• There is no way to obtain box geometry relative to another element.

    Introducing getBoxQuads()

    The GeometryUtils.getBoxQuads() method, implemented on Document, Element and TextNode, solves these problems. It returns a list of DOMQuads, one for each CSS fragment of the object (normally this list would just have a single


    <div id="d"
      style="position:absolute; left:100px; top:100px; width:100px; height:100px;">
    var quads = document.getElementById("d").getBoxQuads();
    // quads.length == 1
    // quads[0].p1.x == 100
    // quads[0].p1.y == 100
    // quads[0].p3.x == 200
    // quads[0].p3.y == 200

    Using bounds

    A DOMQuad is a collection of four DOMPoints defining the corners of an arbitrary quadrilateral. Returning DOMQuads lets getBoxQuads() return accurate information even when arbitrary 2D or 3D transforms are present. It has a handy bounds attribute returning a DOMRectReadOnly for those cases where you just want an axis-aligned bounding rectangle.

    For example:

    <div id="d"
      style="transform:rotate(45deg); position:absolute; left:100px; top:100px; width:100px; height:100px;">
    var quads = document.getElementById("d").getBoxQuads();
    // quads[0].p1.x == 150
    // quads[0].p1.y == 150 - 50*sqrt(2) (approx)
    // quads[0].p3.x == 150
    // quads[0].p3.y == 150 + 50*sqrt(2) (approx)
    // quads[0].bounds.width == 100*sqrt(2) (approx)

    Passing in options

    By default getBoxQuads() returns border-boxes relative to the node’s document viewport, but this can be customized by passing in an optional
    options dictionary with the following (optional) members:

    • box: one of "content", "padding", "border" or "margin", selecting which CSS box type to return.
    • relativeTo: a Document, Element or TextNode; getBoxQuads() returns coordinates relative to the top-left of the border-box of that node (the border-box of the first fragment, if there’s more than one fragment). For documents, the origin of the document’s viewport is used.


    <div id="d"
      style="position:absolute; left:100px; top:100px; width:150px; height:150px;">
        <div id="e"
          style="position:absolute; padding:20px; left:0; top:0; width:100px; height:100px;">
    var quads = document.getElementById("e").getBoxQuads({
    // quads[0].p1.x == 0
    // quads[0].p1.y == 0
    quads = document.getElementById("e").getBoxQuads({
    // quads[0].p1.x == 20
    // quads[0].p1.y == 20
    e content-box
    e border-box

    The relativeTo node need not be an ancestor of the node receiving getBoxQuads(). The nodes can even be in different documents, although they must be in the same toplevel browsing context (i.e. browser tab).

    Scratching the surface

    If you’ve read this far, you’re probably observant enough to have noticed additional methods in GeometryUtils — methods for coordinate conversion. These will be covered in a future blog post.

  7. Introducing the Canvas Debugger in Firefox Developer Tools

    The Canvas Debugger is a new tool we’ll be demoing at the Game Developers Conference in San Francisco. It’s a tool for debugging animation frames rendered on a Canvas element. Whether you’re creating a visualization, animation or debugging a game, this tool will help you understand and optimize your animation loop. It will let you debug either a WebGL or 2D Canvas context.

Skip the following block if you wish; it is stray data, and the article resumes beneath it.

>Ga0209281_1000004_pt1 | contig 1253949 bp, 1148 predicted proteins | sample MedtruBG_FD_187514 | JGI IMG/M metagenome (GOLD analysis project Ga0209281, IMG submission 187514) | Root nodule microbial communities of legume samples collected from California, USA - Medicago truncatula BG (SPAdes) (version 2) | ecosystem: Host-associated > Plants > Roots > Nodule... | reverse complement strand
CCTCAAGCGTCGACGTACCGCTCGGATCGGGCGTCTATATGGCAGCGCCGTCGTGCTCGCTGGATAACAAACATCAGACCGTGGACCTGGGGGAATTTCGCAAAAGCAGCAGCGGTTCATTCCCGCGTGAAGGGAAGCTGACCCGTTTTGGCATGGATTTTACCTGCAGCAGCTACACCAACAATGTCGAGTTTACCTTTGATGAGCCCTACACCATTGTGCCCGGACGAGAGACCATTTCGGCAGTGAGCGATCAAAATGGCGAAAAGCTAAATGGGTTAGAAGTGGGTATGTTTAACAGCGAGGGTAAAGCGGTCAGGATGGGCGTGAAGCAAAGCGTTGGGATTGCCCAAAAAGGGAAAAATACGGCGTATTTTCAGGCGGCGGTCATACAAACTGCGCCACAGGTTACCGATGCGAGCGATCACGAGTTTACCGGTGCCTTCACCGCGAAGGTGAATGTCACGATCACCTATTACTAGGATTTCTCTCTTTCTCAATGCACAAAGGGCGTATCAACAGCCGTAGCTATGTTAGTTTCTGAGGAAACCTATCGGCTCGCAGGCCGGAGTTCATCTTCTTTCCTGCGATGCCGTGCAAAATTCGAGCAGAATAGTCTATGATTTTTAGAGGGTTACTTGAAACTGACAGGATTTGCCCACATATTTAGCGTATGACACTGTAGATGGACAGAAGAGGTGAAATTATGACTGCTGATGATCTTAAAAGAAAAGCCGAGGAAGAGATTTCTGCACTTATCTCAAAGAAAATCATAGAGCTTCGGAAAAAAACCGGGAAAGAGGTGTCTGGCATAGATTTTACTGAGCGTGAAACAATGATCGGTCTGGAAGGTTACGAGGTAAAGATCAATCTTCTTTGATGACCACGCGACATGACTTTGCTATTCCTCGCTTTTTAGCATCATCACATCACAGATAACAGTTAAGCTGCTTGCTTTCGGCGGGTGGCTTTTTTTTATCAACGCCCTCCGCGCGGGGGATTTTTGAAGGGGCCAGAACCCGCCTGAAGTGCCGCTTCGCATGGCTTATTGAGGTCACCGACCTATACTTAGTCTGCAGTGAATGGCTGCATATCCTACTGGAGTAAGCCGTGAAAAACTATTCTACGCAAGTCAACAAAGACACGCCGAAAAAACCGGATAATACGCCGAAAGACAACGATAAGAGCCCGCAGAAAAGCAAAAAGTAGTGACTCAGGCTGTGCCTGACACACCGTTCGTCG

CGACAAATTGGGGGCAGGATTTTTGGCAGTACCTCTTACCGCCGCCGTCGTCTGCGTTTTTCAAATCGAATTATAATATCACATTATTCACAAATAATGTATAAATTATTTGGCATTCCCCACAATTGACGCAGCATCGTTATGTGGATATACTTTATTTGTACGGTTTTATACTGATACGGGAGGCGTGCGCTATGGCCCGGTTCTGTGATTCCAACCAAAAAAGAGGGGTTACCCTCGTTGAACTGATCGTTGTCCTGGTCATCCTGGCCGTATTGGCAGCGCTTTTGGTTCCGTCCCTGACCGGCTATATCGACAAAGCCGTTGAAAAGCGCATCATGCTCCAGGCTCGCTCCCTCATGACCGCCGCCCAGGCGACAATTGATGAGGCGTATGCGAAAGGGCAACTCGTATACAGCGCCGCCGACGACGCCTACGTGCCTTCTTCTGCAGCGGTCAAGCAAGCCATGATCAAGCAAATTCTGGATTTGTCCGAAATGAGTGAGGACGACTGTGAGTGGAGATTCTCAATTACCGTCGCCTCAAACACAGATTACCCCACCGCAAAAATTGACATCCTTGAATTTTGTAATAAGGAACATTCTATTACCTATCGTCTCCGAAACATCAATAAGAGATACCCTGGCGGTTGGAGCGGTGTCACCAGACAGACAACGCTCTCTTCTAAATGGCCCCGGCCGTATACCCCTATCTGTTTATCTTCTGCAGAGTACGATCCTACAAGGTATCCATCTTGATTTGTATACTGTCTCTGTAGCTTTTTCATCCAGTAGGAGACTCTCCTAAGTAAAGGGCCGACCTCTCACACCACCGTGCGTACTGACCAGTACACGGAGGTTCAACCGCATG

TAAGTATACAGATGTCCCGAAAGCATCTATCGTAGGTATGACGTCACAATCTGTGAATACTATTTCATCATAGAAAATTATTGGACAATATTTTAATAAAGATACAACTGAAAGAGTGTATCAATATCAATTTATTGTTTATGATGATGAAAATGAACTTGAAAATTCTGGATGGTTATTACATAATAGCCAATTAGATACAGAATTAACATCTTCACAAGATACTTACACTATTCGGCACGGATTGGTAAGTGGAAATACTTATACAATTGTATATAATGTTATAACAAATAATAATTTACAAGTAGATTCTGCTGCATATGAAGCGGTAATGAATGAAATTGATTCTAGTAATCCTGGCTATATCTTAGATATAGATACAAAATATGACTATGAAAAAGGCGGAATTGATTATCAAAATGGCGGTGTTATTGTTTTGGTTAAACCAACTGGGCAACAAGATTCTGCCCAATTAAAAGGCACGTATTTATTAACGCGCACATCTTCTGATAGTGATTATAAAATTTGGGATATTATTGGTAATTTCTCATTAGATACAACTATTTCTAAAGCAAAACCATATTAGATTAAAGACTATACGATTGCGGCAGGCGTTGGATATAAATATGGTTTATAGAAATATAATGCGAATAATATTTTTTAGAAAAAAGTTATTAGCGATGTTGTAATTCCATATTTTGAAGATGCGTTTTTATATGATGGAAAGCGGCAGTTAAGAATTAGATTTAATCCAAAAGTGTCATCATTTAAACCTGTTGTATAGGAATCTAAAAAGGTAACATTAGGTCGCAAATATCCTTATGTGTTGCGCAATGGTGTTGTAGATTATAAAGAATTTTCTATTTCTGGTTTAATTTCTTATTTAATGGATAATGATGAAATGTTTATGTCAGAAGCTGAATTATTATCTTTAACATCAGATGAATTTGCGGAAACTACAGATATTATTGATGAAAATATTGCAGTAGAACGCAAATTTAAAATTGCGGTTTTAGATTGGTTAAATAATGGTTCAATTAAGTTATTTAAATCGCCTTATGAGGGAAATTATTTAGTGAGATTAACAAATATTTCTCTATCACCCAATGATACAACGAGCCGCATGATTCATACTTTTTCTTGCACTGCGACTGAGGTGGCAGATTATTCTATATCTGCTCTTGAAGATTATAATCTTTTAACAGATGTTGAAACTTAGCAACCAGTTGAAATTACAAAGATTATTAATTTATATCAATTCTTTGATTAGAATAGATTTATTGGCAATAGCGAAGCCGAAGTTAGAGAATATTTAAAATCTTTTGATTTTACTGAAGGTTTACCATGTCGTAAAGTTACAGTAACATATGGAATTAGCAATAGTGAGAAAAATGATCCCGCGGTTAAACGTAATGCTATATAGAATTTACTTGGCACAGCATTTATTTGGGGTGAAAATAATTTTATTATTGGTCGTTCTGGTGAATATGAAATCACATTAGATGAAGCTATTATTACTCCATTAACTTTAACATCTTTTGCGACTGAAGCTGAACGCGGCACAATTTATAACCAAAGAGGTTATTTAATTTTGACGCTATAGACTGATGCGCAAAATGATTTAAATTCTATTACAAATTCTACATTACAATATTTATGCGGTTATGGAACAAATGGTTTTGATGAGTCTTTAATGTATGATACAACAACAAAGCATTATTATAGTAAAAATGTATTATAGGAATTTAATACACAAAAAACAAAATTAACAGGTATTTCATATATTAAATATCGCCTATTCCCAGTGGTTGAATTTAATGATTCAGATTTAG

Canvas Debugger Screenshot

    You can debug an animation using a traditional debugger, like our own JavaScript Debugger in Firefox’ Developer Tools. However, this can be difficult as it becomes a manual search for all of the various canvas methods you may wish to step through. The Canvas Debugger is designed to let you view the rendering calls from the perspective of the animation loop itself, giving you a much better overview of what’s happening.

    How it works

    The Canvas Debugger works by creating a snapshot of everything that happens while rendering a frame. It records all canvas context method calls. Each frame snapshot contains a list of context method calls and the associated JavaScript stack. By inspecting this stack, a developer can trace the call back to the higher level function invoked by the app or engine that caused something to be drawn.

    Certain types of Canvas context functions are highlighted to make them easier to spot in the snapshot. Quickly scrolling through the list, a developer can easily spot draw calls or redundant operations.

    Canvas Debugger Call Highlighting Detail

    Each draw call has an associated screenshot arranged in a timeline at the bottom of the screen as a “film-strip” view. You can “scrub” through this film-strip using a slider to quickly locate a draw call associated with a particular bit of rendering. You can also click a thumbnail to be taken directly to the associated draw call in the animation frame snapshot.

    Canvas Debugger Timeline Picture

    The thumbnail film-strip gives you get a quick overview of the drawing process. You can easily see how the scene is composed to get the final rendering.

    Stepping Around

    You might notice a familiar row of buttons in the attached screenshot. They’ve been borrowed from the JavaScript Debugger and provide the developer a means to navigate through the animation snapshot. These buttons may change their icons at final release, but for now, we’ll describe them as they currently look.

    Canvas Debugger Buttons image

    • “Resume” – Jump to the next draw call.
    • “Step Over” – Goes over the current context call.
    • “Step Out” – Jumps out of the animation frame (typically to the next requestAnimationFrame call).
    • “Step In” – Goes to the next non-context call in the JavaScript debugger

    Jumping to the JavaScript debugger by “stepping in” on a snapshot function call, or via a function’s stack, allows you to add a breakpoint and instantly pause if the animation is still running. Much convenience!

    Future Work

    We’re not done. We have some enhancements to make this tool even better.